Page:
Save Endangered Zebras and Help Wild Dogs in Kenya

 
$1,180 $58,820
Raised Remaining

Save Endangered Zebras and Help Wild Dogs in Kenya

Save Endangered Zebras and Help Wild Dogs in Kenya
(view small | med | large | orig)

Less than 2,000 Grevy's Zebra remain in the wild!

Less than 2,000 Grevy's Zebra remain in the wild!
Also known as Equus Grevyi, these Zebra are mostly located in Kenya. Hunted for their skins and the destruction of their habitat, including lack of water, have caused them to be listed as endangered species. They are the largest of the Zebras and are easily distinguishable by their unique manes. (view small | med | large | orig)

There are only 2,000-5,000 African Wild Dogs left

There are only 2,000-5,000 African Wild Dogs left
Wild dogs are often killed by farmers and must compete with larger predators for food. Since they roam very large territiories it is difficult to protect wild dogs from extinction. (view small | med | large | orig)

Elephants under pressure from poachers

Elephants under pressure from poachers
Although elephants are flourishing due to efforts by the government and conservation groups, the elephants are still under attack by poachers. Local poachers use poison-tipped arrows, while more sophisticated poachers use trucks and guns. (view small | med | large | orig)

Mitigating against human-animal conflicts

Mitigating against human-animal conflicts
The biggest problem with wildlife conservation is the potential conflict with humans. As the animals become larger in numbers they are hard to keep in protected areas and oftentimes humans utilize the land set aside for wildlife for grazing. The conflict is often deadly. (view small | med | large | orig)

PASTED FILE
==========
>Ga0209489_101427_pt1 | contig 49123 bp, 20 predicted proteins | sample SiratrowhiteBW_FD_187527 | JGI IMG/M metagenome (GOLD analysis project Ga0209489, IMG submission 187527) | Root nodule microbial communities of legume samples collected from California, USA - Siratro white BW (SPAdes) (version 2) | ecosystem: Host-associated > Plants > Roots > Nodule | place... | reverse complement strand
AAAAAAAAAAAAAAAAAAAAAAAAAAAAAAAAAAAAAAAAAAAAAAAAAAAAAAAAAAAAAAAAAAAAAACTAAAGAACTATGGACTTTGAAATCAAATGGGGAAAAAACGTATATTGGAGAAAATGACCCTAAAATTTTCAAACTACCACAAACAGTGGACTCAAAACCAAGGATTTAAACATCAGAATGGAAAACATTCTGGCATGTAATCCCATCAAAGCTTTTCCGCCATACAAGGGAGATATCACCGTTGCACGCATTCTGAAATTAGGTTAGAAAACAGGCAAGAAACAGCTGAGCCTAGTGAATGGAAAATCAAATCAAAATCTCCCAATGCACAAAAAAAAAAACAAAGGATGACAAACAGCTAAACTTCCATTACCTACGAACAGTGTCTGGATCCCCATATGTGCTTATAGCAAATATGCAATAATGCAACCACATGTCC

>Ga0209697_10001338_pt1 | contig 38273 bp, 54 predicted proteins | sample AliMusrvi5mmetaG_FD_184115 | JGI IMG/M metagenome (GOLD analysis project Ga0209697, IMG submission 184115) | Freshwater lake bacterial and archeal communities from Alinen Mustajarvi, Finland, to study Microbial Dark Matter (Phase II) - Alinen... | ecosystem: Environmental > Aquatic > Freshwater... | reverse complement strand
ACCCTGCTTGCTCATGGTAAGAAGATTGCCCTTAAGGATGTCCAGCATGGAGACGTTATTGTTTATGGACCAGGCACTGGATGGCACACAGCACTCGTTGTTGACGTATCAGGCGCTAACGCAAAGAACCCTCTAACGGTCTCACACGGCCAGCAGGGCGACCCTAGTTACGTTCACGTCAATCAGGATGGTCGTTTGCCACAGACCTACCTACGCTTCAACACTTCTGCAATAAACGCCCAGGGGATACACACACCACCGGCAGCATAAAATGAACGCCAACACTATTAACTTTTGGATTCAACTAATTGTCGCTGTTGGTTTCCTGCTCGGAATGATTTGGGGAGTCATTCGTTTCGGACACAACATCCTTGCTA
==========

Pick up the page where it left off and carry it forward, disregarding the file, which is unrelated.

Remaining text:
Animals dying due to lack of water

Animals dying due to lack of water
The giraffe and zebra are the biggest casualty of the lack of water. Due to the extreme drought which has lasted over 3 years, all the animals have to gather at the remaining water holes making it a predators paradise. (view small | med | large | orig)

Monkeys jump fence and eat trees

Monkeys jump fence and eat trees
Gorillas, baboons and even giraffe have been able to successfully hop our fence and eat our trees. The trees are so nutritious that the animals can smell them from miles away. It is like an oasis (or a fast food place for animals) in the middle of the desert. (view small | med | large | orig)

Sopranos actor helps preserve wildlife

Sopranos actor helps preserve wildlife
By protecting wildlife and planting trees, the rural Masai can generate over $200 USD worth of income each month through timber products, wood fuel and eco tourism. Sopranos actor/filmmaker, Turk Pipkin (in photo) visited our site and worked with the animals, trees and Masai women. These trees are only one year old and supply great shade for the animals and people. (view small | med | large | orig)

Grevy's Zebra multiplication program

Grevy's Zebra multiplication program
Through our intensive multiplication program, we aim to increase the population of Grevy's Zebra. Trained Masai go into the field with binnoculars and monitoring equipment to track and record the numbers and locations of the endangered species. (view small | med | large | orig)

Maneaters of Tsavo

Maneaters of Tsavo
Made famous by literally eating the British colonist and chinese railway workers, the lions are making a comeback as the ecosystem improves. These lions are sitting outside our electric proof fence as they wait for their next meal. (view small | med | large | orig)

donate now:

Retired Project

This project is no longer accepting donations.

Still want to help?
Find another project in Kenya or in Animals that needs your help.

Organization

Project Leader

Adam Tuller

Chief Executive Officer
Nairobi, Kenya

Where is this project located?